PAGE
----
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Great literature stripped bare: Naked Girls Reading

Have you ever attended a book reading and wondered to yourself whether it might be better if Philip Roth or A.S. Byatt were naked? No? Well, what if they were beautiful burlesque dancers? Ah…

Enter Naked Girls Reading. This self-explanatorily named group performs public readings of everything from bedtime stories to poetry to traditional classics entirely in the buff. These, uh, literary expositions began in Chicago but quickly caught on in a number of major cities across the country. Friday night saw the very first show by the New York City chapter, with the appropriate theme of “banned books.”

F. Scott Fitzgerald, Harper Lee, Ray Bradbury, and Joseph Heller are only some of the big-name authors whose works were performed on a lushly adorned stage by sparsely adorned lectors. READ FULL STORY

A modern Algonquin Roundtable dinner party of sparkling wit — yours for just $200,000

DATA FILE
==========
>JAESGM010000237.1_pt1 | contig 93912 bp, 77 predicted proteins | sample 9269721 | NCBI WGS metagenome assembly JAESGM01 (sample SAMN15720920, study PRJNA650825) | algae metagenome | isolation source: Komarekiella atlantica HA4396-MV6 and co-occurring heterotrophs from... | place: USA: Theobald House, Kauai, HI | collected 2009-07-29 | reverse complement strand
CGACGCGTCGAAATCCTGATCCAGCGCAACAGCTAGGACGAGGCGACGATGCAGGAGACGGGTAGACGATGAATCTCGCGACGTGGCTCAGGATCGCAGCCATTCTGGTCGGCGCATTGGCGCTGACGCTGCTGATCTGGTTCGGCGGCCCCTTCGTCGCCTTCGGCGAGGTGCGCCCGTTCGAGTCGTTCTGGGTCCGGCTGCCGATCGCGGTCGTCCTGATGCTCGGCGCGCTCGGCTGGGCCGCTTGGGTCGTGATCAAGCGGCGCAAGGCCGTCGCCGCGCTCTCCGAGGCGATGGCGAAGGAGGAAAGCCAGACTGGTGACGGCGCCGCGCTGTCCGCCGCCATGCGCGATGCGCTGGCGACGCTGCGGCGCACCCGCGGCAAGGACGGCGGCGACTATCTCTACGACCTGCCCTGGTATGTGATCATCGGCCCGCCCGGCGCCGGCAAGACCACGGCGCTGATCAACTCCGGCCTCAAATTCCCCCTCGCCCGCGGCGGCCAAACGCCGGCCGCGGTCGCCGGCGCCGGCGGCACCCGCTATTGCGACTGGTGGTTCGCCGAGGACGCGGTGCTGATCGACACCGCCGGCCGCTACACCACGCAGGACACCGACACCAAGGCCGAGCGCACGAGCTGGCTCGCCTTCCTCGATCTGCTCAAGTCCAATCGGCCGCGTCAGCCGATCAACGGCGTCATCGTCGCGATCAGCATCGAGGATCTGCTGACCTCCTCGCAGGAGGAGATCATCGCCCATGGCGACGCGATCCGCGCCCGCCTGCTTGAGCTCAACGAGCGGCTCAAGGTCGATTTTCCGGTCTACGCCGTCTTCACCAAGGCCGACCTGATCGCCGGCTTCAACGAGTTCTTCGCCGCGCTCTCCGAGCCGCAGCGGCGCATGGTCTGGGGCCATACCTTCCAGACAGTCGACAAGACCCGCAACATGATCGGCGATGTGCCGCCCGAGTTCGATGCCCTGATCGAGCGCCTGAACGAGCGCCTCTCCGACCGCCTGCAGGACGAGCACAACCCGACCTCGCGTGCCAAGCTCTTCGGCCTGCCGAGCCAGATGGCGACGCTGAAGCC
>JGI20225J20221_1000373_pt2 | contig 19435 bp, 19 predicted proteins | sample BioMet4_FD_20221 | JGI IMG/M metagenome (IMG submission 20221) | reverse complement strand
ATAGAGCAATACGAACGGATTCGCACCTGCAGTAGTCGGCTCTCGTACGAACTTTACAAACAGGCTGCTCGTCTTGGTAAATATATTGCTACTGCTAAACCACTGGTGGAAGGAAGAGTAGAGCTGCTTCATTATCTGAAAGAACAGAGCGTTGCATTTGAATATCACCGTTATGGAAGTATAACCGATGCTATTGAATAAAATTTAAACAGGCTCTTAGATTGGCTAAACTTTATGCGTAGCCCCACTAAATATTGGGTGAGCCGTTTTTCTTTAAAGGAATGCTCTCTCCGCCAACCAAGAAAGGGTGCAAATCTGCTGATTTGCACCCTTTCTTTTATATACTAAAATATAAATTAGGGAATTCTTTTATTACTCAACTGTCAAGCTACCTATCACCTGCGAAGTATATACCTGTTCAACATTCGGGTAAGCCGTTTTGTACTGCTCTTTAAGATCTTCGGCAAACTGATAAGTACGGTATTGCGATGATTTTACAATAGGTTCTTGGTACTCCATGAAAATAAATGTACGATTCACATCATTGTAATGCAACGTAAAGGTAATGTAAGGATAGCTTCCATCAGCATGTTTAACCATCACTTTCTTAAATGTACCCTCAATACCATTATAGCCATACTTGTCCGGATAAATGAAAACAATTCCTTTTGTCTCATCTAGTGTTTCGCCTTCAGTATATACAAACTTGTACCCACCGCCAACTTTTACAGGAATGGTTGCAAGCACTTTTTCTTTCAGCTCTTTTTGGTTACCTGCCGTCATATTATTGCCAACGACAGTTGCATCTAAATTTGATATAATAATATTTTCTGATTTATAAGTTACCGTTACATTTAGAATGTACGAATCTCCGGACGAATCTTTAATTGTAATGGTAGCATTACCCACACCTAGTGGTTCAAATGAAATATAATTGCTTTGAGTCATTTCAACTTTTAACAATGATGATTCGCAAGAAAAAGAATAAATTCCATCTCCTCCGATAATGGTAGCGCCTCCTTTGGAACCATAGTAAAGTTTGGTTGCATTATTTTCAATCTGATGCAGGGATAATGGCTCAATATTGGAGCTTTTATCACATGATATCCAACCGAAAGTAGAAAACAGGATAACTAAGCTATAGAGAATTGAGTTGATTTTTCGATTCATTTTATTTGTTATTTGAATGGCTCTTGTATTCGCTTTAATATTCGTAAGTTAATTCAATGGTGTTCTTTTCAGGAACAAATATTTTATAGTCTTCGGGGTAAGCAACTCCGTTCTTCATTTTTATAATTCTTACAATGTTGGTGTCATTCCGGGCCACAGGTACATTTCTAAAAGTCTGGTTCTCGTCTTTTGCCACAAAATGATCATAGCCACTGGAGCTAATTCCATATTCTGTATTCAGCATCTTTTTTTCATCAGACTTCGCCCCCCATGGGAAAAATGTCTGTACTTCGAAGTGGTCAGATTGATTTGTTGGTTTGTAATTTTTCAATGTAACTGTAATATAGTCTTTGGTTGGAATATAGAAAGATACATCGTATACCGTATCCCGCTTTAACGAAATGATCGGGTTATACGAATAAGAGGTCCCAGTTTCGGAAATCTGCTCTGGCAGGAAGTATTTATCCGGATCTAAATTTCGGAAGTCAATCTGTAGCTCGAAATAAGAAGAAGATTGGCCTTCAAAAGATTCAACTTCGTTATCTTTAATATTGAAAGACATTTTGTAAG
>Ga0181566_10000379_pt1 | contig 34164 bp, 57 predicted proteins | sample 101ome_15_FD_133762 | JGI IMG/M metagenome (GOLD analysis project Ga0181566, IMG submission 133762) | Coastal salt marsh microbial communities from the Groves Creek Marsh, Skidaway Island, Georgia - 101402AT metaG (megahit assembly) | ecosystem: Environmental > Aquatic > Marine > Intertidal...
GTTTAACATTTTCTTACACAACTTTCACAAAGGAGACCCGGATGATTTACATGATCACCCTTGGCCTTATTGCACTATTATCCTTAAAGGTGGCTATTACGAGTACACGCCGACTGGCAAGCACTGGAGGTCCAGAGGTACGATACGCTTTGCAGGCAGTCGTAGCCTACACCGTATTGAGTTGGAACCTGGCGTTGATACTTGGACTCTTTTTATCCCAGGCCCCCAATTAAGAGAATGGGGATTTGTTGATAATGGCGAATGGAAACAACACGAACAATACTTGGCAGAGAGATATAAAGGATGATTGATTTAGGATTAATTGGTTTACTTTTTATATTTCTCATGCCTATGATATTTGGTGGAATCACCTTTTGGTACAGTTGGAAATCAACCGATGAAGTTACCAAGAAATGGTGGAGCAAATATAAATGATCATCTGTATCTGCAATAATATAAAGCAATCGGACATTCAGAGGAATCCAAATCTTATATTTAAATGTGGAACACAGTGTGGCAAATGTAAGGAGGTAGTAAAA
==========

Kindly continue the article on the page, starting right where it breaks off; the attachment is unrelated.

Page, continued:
Nora Ephron (left) and Malcolm GladwellSearching for a holiday gift for the bookish billionaire on your list? The Neiman Marcus Christmas Book catalog is out, and in addition to the $73,000 electric sports motorcycle and the $105,000 Jaguar XJL, there’s this: A dinner party for two at New York City’s famed Algonquin Hotel with actual, live literati. You choose a Monday between February and June 2010 and Neiman Marcus will arrange a meal for you and a guest with eight of “the brightest minds of modern literature, journalism, and the arts.” Your fellow diners might include satirist Christopher Buckley, cartoonist Roz Chast, Tipping Point author Malcolm Gladwell (above right), writer-performer Anna Deavere Smith, presidential beer buddy Henry Louis Gates Jr., sisterly wits Delia and Nora Ephron (above left), actor John Lithgow, New Yorker writer Adam Gopnik, TV journalist George Stephanopoulos, and his actress wife, Ali Wentworth. (Depending on the celebs’ availability on the date you select, there may be substitutions.) Not included in the package: a cheat sheet of possible conversational ice-breakers.